Final OK given bill to create code for overhauling...

Assembly Digest

April 04, 2000|By FROM STAFF REPORTS

Final OK given bill to create code for overhauling buildings

The Senate gave final approval yesterday to one of Gov. Parris N. Glendening's Smart Growth initiatives, unanimously passing a bill to establish statewide rules for rehabilitating older buildings.

The rehabilitation code would replace varying county and municipal regulations with a single set of rules, making it easier to renovate old housing and commercial buildings. A 19-member task force is to draw up a model code by the end of the year.

A related measure, which would create model codes for new development in established neighborhoods, is pending in the Senate.

Lead poisoning-test bill is approved by Senate

The Senate unanimously approved a bill yesterday that would require infants and toddlers in Baltimore and other high-risk areas to be tested for lead poisoning. The House has passed a similar measure.

Both bills would require that children living in areas with older housing likely to contain lead paint be tested at 12 months and 24 months of age.

The House bill, however, would exempt from testing children whose parents object on religious grounds to having the child's blood drawn. The Senate bill does not, so negotiators will be asked to resolve the difference. "We'll work it out," said Sen. Nathaniel J. McFadden, a Baltimore Democrat who sponsored the Senate version.

Name building for Miller, Senate resolution asks

The Senate unanimously approved a measure last night to name the chamber's new $20.7 million office building for its president, Sen. Thomas V. Mike Miller.

The nonbinding resolution will be sent to the Board of Public Works requesting that the building be named for Miller. The Prince George's Democrat was elected to the Senate in 1974 and has been its presiding officer since 1987, making him the longest-serving Senate president in state history.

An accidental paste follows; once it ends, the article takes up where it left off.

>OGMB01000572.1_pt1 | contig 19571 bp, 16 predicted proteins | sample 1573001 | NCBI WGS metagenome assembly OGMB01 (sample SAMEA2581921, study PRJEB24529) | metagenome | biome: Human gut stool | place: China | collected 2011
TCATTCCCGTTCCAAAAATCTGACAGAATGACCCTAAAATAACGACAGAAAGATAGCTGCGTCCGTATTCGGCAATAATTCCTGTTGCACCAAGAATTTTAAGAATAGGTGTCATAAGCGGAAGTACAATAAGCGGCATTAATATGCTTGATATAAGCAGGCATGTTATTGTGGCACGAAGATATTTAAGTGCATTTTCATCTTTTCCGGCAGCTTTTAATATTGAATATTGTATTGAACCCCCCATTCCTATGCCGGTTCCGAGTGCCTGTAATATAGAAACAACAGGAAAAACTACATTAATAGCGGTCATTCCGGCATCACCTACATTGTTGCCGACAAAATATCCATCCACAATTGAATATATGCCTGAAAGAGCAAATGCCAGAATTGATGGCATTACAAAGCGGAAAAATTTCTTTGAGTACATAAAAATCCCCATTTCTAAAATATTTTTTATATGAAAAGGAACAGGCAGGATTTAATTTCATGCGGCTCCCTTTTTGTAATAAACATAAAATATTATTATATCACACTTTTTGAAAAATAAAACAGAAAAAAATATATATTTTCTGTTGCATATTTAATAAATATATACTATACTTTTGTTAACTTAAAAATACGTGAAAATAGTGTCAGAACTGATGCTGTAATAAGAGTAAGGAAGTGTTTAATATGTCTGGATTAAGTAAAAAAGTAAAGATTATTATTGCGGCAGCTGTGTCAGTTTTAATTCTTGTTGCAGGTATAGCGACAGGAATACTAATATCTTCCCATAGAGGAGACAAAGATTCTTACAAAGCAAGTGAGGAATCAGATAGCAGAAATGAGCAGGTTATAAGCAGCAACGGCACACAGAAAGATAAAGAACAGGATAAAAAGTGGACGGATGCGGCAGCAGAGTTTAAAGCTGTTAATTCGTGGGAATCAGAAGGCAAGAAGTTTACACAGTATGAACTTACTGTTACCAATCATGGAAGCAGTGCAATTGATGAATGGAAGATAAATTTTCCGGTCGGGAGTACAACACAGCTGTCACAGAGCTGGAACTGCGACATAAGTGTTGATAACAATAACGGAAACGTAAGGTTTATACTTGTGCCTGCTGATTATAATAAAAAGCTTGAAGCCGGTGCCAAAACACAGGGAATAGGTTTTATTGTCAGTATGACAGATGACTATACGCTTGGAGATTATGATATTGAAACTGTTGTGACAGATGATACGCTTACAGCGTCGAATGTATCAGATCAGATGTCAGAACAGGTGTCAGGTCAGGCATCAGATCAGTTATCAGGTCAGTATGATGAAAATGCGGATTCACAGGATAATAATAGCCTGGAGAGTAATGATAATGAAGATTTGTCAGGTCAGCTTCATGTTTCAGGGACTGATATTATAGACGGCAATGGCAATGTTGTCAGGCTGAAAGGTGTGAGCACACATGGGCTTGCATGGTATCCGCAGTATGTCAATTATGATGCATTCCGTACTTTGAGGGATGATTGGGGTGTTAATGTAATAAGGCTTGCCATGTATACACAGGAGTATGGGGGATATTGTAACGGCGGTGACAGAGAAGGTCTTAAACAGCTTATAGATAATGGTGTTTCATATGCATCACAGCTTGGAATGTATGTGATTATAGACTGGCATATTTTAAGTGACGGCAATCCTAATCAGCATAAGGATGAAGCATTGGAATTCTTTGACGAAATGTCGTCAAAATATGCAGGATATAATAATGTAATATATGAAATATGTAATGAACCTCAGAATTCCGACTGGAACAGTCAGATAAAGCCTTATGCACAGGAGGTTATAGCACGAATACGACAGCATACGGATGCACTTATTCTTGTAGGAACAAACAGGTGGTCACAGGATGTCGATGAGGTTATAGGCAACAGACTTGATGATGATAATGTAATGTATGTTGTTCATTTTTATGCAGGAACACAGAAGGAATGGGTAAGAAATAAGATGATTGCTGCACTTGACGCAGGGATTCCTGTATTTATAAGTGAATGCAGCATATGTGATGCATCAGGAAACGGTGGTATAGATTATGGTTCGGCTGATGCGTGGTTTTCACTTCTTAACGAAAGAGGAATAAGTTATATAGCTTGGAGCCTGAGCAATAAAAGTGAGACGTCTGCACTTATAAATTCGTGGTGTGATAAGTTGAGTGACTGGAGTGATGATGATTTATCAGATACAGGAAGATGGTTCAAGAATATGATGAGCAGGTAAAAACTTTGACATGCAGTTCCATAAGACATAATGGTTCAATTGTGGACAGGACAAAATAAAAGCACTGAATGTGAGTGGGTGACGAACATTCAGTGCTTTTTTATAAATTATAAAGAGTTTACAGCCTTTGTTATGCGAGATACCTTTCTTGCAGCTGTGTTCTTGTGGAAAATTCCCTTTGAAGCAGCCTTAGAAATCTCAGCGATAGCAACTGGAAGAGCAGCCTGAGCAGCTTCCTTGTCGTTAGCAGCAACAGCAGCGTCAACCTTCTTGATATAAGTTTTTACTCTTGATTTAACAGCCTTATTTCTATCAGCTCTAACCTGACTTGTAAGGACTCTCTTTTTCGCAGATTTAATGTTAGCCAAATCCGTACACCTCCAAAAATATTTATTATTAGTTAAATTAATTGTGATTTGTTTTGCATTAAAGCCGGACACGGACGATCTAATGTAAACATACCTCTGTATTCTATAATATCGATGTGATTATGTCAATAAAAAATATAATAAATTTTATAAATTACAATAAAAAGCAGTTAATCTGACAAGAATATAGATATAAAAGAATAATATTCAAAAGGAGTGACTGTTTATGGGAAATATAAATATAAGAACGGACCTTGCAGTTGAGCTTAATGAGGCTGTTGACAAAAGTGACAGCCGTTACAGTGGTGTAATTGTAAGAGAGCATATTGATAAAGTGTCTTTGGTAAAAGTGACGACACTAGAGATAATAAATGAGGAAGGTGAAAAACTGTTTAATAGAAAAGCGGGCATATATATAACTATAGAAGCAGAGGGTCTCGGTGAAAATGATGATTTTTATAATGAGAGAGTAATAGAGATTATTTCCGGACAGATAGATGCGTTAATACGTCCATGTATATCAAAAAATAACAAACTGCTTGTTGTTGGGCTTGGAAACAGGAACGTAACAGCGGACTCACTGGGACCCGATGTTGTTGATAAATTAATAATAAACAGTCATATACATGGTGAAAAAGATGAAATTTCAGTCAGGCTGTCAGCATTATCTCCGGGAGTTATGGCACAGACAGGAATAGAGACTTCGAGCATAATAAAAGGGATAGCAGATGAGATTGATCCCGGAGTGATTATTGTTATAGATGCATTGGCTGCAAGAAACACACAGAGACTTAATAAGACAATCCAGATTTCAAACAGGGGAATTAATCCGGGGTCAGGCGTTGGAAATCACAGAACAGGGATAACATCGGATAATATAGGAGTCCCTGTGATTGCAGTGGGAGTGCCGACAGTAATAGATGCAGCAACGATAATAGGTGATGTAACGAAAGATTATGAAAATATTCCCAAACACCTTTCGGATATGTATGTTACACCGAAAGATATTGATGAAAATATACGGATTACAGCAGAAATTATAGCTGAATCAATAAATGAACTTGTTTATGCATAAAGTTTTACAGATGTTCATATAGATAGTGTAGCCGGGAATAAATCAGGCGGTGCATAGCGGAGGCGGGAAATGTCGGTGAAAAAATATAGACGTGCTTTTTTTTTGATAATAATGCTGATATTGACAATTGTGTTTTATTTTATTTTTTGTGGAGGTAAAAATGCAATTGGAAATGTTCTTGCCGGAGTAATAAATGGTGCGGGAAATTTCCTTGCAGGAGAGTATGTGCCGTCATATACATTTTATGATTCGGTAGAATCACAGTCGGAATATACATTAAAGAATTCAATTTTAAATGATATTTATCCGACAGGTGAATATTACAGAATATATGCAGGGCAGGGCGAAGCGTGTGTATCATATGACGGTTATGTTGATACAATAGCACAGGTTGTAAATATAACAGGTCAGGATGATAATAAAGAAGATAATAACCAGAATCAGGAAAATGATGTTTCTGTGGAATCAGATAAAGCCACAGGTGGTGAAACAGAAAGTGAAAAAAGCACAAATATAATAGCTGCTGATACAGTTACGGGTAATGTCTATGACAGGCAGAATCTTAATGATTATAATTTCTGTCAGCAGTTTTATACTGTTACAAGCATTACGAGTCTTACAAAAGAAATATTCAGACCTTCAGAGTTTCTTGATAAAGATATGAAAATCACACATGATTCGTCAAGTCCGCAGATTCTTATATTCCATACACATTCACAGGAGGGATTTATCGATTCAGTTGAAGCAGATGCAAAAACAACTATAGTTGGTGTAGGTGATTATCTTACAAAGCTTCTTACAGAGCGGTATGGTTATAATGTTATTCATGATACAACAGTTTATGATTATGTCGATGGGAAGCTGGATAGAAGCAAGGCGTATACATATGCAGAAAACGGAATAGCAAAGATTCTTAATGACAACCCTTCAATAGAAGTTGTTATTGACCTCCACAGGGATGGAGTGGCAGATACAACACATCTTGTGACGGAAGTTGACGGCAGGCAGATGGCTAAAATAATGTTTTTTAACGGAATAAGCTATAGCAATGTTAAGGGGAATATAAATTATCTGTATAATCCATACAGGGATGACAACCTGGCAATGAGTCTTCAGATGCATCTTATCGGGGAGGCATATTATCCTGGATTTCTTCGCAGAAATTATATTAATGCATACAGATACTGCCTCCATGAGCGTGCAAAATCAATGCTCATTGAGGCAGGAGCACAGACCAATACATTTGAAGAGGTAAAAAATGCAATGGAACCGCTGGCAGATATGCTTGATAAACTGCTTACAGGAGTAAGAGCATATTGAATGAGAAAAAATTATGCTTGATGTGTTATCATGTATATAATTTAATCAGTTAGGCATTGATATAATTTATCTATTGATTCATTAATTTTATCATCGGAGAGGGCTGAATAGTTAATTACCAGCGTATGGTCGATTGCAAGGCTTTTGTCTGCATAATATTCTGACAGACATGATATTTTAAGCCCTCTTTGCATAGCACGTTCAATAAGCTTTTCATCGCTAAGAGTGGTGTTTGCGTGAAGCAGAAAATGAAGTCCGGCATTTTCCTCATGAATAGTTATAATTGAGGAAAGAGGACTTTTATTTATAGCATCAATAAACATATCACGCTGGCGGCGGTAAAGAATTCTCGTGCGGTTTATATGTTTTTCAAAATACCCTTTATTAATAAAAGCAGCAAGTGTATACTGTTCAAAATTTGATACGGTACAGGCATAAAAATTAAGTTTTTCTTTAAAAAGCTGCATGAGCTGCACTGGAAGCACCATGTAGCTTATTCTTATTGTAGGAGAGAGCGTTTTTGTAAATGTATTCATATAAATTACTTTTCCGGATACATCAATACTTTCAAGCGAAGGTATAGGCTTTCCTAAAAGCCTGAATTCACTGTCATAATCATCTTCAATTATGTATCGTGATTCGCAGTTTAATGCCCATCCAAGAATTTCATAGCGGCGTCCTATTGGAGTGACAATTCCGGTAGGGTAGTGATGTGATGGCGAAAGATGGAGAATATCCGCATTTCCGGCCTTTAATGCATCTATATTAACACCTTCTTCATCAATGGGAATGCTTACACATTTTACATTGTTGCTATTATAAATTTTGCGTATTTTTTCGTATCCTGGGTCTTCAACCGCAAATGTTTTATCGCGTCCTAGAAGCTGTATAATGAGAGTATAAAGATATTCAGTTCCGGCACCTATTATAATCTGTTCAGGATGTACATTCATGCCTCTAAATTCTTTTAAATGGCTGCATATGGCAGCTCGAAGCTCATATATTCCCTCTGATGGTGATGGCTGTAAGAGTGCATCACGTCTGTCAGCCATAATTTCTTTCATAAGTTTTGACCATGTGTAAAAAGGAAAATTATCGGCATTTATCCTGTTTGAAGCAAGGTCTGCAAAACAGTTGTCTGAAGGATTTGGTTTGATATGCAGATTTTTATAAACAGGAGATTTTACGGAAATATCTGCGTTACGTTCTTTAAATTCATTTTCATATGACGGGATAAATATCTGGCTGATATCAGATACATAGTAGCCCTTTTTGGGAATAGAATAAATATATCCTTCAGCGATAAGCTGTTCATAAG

The four-story building is under construction behind the old Senate office building named for former Senate President William S. James.

House to cast final vote on state's budget today

The House of Delegates will convene this morning to cast a final vote on the state's $19 billion budget, choosing to skirt an often-ignored constitutional deadline of passing the budget by the session's 83rd day.

House and Senate budget negotiators worked late into the day putting the finishing details on the budget, the final piece of which was submitted by Gov. Parris N. Glendening on Saturday.

The House recessed shortly after passing the governor's gun safety legislation last night, with the Senate waiting for copies of the budget bill to be printed for a late-night vote.

Measure to study impact of slavery gets final OK

The General Assembly gave final approval yesterday to a measure creating a commission to study the impact of slavery in Maryland.

Among its tasks, the 11-member panel is to work with museums, historical groups and others to preserve artifacts relating to slavery and to identify and preserve historic sites.

Passage of the legislation, sponsored by Sen. Clarence W. Blount, a Baltimore Democrat, occurred after the General Assembly defeated a resolution that would have called on the governor to issue an apology for slavery in Maryland.

In Annapolis

Today's highlights:

Senate meets, 10 a.m., Senate chamber.

House of Delegates meets, 10 a.m., House chamber.

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